as your finger appeared to shift when viewed from different eyes. And
since the baseline is enormously larger (although in the times of
Aristarchus and even Galileo, its absolute magnitude was not known),
even distant objects should be observed to shift over the year.
Further, nearby stars should shift more than distant stars, so remote
stars could be used as a reference for measuring the apparent shift of
those closest to the Sun. This was the concept of
Unfortunately for advocates of the heliocentric model, nobody had been
able to observe stellar parallax. From the time of Aristarchus to
Galileo, careful observers of the sky found the positions of the stars
as fixed in the sky as if they were painted on a distant crystal
sphere as imagined by the ancients, with the Earth at the center.
Proponents of the heliocentric model argued that the failure to
observe parallax was simply due to the stars being much too remote.
When you're observing a distant mountain range, you won't notice any
difference when you look at it with your right and left eye: it's just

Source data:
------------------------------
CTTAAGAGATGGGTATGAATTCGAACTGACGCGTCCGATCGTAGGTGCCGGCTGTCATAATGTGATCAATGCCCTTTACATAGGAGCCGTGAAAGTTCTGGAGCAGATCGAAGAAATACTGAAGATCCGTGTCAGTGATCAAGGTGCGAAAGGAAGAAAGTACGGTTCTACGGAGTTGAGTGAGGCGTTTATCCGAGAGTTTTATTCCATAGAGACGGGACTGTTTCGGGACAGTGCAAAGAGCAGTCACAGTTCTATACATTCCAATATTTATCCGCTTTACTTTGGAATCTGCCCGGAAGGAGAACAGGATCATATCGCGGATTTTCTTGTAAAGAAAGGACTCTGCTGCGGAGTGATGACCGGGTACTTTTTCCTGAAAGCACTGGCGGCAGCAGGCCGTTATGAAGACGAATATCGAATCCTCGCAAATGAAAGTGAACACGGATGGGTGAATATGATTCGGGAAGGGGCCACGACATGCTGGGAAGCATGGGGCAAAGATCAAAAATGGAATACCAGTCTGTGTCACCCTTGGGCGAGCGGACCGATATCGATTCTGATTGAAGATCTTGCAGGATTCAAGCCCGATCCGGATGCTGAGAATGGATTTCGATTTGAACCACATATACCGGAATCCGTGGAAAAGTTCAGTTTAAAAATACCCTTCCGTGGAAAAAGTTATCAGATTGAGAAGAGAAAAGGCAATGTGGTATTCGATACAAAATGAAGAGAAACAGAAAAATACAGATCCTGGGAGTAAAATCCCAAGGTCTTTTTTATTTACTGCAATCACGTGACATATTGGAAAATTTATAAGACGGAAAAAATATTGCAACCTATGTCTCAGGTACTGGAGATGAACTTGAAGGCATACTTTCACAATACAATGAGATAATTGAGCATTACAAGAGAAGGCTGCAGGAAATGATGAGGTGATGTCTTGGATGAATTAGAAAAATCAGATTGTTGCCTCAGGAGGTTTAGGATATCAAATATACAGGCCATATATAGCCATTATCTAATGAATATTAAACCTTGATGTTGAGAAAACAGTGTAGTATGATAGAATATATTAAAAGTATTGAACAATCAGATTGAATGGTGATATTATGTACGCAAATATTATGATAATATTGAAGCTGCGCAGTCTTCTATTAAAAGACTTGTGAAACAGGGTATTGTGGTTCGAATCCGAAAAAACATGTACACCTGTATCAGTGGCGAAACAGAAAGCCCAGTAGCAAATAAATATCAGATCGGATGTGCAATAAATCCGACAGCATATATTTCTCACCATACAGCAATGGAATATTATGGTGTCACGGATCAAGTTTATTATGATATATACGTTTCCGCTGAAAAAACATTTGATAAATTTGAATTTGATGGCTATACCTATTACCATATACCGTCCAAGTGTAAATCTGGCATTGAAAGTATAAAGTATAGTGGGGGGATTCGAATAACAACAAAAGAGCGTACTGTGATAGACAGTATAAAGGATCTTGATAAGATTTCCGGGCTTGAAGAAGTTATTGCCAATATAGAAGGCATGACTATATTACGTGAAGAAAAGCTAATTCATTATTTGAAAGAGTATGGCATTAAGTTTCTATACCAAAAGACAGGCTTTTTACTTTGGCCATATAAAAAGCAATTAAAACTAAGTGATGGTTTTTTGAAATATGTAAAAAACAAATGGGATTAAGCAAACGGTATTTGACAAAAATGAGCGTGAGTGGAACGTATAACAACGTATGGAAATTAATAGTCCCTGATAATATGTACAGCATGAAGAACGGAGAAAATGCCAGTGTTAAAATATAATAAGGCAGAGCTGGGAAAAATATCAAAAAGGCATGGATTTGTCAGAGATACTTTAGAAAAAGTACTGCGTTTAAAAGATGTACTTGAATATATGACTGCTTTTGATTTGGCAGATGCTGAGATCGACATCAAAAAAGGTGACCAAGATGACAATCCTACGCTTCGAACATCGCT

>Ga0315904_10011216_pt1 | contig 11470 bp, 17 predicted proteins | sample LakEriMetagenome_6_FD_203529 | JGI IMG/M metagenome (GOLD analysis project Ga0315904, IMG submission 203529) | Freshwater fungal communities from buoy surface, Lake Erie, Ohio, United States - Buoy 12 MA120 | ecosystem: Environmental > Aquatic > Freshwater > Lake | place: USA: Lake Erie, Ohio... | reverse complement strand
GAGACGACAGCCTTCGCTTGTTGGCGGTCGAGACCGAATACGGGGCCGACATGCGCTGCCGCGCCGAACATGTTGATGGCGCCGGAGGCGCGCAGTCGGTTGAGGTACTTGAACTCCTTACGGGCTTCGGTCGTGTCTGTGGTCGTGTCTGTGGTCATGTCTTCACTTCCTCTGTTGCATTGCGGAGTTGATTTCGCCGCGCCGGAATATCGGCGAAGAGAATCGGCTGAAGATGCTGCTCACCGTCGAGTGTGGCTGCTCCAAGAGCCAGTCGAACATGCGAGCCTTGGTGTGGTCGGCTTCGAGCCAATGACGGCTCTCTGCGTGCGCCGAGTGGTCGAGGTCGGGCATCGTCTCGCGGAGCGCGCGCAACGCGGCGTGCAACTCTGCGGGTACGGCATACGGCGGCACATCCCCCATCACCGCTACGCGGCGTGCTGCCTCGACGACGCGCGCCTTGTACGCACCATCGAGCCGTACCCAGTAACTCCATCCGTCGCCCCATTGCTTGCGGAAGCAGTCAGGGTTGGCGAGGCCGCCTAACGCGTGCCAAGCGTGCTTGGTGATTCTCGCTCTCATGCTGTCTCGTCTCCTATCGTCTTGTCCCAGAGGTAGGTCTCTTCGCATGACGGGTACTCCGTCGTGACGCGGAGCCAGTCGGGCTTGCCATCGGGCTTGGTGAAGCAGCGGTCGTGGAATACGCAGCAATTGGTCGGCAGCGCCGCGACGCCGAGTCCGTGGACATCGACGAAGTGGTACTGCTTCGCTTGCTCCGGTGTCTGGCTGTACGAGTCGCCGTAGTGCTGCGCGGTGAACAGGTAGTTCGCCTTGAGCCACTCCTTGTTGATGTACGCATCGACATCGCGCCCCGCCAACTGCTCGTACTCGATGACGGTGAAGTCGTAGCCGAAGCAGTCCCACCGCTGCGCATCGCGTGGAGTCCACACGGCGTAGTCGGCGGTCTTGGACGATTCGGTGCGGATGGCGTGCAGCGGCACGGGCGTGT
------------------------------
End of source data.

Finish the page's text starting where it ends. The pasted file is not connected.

too far away. Perhaps the parallax of stars was beyond our ability to
observe, even with so long a baseline as the Earth's distance from the
Sun. Or, as others argued, maybe it didn't move.
But, pioneered by Galileo himself, our ability to observe was about to
take an enormous leap. Since antiquity, all of our measurements of the
sky, regardless of how clever our tools, ultimately came down to the
human eye. Galileo did not invent the telescope, but he improved what
had been used as a “spyglass” for military applications into
a powerful tool for exploring the sky. His telescopes, while crude and
difficult to use, and having a field of view comparable to looking
through a soda straw, revealed mountains and craters on the Moon, the
phases of Venus (powerful evidence against the geocentric model), the
satellites of Jupiter, and the curious shape of Saturn (his telescope
lacked the resolution to identify its apparent “ears” as
rings). He even
in 1612, when it happened to be close
to Jupiter, but he didn't interpret what he had seen as a new
planet. Galileo never observed parallax; he never tried, but he
suggested astronomers might concentrate on close pairs of stars, one
bright and one dim, where, if all stars were of comparable brightness,
one might be close and the other distant, from which parallax could be
teased out from observation over a year. This was to inform the work
of subsequent observers.
Now the challenge was not one of theory, but of instrumentation and
observational technique. It was not to be a sprint, but a marathon.
Those who sought to measure stellar parallax and failed (sometimes